‘Qualified’ managers to run Sudan’s state oil firm
By Dieng Kiir-Khartoum
Sudan has appointed private sector businessmen to help boost management of its state oil firm Sudapet, which owns stakes in all of Sudan’s oil blocks, to improve the company’s efficiency and widen its scope, the oil minister said.
Sudan is deep in economic crisis with foreign exchange shortages and an effective currency devaluation. The south — which has more than 75 percent of Sudan’s oil production — will become independent in July.
The finance minister had said he would privatise all state firms but the government clarified on Monday this would not include key company Sudapet.
Lual Deng, petroleum minister and a southerner, said the three businessmen would be working — for free — alongside four government officials and a Sudapet representative on the eight-member board of directors to guide strategy including enhancing its 6 billion barrels of proven oil reserves.
“We want this governmental company to run as if it were a private company,” Deng told reporters in Khartoum, adding the firm was not being privatised, as the new board members would not take shares.
“We would like it to take an active role in blocks at all stages — exploration, development and production — but also we are trying to give it an additional function of assisting in enhancing our knowledge about the reserves,” he added.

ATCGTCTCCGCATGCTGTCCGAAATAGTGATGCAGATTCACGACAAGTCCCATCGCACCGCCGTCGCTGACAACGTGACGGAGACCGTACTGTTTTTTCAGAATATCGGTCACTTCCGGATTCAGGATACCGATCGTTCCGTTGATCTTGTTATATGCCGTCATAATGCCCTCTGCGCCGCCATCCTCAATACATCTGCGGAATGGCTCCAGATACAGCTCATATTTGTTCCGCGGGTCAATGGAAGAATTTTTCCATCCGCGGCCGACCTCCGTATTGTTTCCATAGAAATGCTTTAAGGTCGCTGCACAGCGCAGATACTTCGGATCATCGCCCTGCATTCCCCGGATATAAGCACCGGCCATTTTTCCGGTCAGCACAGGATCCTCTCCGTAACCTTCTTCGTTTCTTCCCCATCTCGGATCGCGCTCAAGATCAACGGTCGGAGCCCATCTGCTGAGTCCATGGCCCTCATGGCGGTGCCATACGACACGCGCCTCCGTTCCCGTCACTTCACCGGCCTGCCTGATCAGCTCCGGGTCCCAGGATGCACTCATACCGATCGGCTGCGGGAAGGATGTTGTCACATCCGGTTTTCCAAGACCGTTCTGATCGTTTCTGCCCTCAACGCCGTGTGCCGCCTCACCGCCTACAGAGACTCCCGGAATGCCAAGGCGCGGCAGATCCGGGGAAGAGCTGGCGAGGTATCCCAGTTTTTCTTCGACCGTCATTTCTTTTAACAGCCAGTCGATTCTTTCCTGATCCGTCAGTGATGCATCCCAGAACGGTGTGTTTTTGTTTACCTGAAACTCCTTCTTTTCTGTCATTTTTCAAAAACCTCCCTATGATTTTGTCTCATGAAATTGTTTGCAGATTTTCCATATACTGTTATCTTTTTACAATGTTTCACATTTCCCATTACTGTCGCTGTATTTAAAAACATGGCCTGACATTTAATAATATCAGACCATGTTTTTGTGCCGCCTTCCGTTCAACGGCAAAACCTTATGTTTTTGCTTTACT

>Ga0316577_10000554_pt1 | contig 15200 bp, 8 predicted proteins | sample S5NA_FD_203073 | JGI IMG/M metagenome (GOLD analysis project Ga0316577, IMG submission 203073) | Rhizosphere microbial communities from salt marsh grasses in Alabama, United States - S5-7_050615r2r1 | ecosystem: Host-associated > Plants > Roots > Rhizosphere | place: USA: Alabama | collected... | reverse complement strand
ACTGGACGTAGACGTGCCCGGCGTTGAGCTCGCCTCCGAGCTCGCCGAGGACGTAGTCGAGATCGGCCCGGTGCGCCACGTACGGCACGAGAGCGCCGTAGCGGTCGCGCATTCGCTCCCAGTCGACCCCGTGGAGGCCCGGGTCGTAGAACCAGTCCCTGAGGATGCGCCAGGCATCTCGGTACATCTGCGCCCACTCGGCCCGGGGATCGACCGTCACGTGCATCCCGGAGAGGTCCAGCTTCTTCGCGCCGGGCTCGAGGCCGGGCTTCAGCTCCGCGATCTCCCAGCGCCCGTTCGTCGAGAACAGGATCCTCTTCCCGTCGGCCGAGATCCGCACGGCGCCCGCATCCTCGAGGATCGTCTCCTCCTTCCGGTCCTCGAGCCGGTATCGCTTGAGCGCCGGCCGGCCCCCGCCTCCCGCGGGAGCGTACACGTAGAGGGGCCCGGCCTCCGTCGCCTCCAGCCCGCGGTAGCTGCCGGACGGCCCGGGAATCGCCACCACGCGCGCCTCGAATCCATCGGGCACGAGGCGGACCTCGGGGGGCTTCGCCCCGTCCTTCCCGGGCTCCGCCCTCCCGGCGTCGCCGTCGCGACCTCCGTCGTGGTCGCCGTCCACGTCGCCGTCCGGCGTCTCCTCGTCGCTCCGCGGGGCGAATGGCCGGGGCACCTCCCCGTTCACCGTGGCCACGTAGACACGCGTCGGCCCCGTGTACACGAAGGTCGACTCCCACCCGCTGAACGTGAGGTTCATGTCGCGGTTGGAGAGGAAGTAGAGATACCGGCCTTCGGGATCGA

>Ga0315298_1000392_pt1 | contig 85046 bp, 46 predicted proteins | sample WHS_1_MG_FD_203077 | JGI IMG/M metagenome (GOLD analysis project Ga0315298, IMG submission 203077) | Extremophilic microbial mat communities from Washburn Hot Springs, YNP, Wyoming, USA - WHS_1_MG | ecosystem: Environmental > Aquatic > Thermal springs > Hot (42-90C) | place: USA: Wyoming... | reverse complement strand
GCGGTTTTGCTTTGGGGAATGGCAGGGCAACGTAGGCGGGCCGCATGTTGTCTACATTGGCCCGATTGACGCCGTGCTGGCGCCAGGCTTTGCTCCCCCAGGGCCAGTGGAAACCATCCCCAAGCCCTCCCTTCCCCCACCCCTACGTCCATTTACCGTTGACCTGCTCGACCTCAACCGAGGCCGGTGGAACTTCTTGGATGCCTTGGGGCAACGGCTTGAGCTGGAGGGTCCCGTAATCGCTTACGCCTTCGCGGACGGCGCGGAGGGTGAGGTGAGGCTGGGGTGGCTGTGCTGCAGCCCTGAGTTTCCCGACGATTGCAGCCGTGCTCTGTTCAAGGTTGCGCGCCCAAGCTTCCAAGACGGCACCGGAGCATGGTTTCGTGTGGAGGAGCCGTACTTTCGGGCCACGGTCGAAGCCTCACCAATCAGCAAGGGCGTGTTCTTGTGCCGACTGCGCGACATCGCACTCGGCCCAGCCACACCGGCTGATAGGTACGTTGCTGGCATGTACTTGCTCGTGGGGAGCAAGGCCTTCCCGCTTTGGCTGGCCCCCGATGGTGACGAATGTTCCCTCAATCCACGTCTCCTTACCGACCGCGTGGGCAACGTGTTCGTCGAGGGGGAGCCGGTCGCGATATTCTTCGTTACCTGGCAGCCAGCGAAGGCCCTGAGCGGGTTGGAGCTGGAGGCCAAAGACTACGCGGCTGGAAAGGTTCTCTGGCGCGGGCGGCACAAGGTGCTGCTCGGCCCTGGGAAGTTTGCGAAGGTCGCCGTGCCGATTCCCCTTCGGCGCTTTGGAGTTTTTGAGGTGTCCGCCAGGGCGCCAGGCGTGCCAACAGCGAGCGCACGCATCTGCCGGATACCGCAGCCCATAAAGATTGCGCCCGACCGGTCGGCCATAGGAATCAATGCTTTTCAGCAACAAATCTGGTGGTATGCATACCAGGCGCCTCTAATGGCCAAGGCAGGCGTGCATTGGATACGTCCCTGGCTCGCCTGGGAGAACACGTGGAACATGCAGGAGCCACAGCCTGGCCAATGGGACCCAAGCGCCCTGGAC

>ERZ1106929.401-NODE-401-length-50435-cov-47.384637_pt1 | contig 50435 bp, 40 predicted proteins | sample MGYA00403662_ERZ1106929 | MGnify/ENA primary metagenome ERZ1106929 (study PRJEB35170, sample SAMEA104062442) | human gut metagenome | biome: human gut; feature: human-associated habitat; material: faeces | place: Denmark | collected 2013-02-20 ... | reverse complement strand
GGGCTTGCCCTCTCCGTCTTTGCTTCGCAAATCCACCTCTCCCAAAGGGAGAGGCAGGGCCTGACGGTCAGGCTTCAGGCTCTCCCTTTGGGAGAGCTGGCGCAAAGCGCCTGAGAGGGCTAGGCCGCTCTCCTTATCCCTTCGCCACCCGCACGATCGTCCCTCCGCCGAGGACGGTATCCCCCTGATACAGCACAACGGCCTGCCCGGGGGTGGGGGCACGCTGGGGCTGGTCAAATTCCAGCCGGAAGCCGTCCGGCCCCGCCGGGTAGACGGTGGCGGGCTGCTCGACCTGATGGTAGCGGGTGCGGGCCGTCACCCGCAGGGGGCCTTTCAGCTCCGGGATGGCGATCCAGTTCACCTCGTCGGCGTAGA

Sudapet President Salah Wahbi, a member of the new board, said it hoped to add 50 to 100 million barrels to the proven reserves in 2011. Sudan produces around 500,000 barrels per day of crude.
Deng said the new management would also aim to improve oil recovery rates from 23 percent to at least 40 percent. He added board decisions would be made by consensus.
Anis Haggar, one of the private businessmen on the board, said he hoped to prioritise protecting the environment during exploration and warned he would not compromise if decisions were not reached by consensus.
“If the owner of the company makes a decision that we the directors don’t approve of… I would be inclined to resign my directorship but we would not want to get to that point,” he told reporters.
Sudan has promised to ensure more transparency in its oil industry which is dominated by Chinese, Malaysian and Indian companies.
Sudan has been under U.S. sanctions since 1997 and most major European firms withdrew during the north-south civil war which ended with a 2005 peace deal.